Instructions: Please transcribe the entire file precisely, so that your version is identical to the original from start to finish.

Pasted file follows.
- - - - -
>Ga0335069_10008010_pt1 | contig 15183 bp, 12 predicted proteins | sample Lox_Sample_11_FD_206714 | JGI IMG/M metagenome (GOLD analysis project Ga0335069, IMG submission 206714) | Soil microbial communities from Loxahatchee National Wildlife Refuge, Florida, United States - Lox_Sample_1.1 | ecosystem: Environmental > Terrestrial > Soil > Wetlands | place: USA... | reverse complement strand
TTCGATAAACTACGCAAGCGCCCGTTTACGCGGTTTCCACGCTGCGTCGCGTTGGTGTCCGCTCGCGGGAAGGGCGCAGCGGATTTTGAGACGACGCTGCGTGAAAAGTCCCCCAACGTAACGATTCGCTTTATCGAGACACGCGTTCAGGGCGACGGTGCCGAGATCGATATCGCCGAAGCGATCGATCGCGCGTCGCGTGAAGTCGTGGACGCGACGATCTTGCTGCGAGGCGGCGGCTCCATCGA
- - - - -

>Ga0335069_10008010_pt1 | contig 15183 bp, 12 predicted proteins | sample Lox_Sample_11_FD_206714 | JGI IMG/M metagenome (GOLD analysis project Ga0335069, IMG submission 206714) | Soil microbial communities from Loxahatchee National Wildlife Refuge, Florida, United States - Lox_Sample_1.1 | ecosystem: Environmental > Terrestrial > Soil > Wetlands | place: USA... | reverse complement strand
TTCGATAAACTACGCAAGCGCCCGTTTACGCGGTTTCCACGCTGCGTCGCGTTGGTGTCCGCTCGCGGGAAGGGCGCAGCGGATTTTGAGACGACGCTGCGTGAAAAGTCCCCCAACGTAACGATTCGCTTTATCGAGACACGCGTTCAGGGCGACGGTGCCGAGATCGATATCGCCGAAGCGATCGATCGCGCGTCGCGTGAAGTCGTGGACGCGACGATCTTGCTGCGAGGCGGCGGCTCCATCGA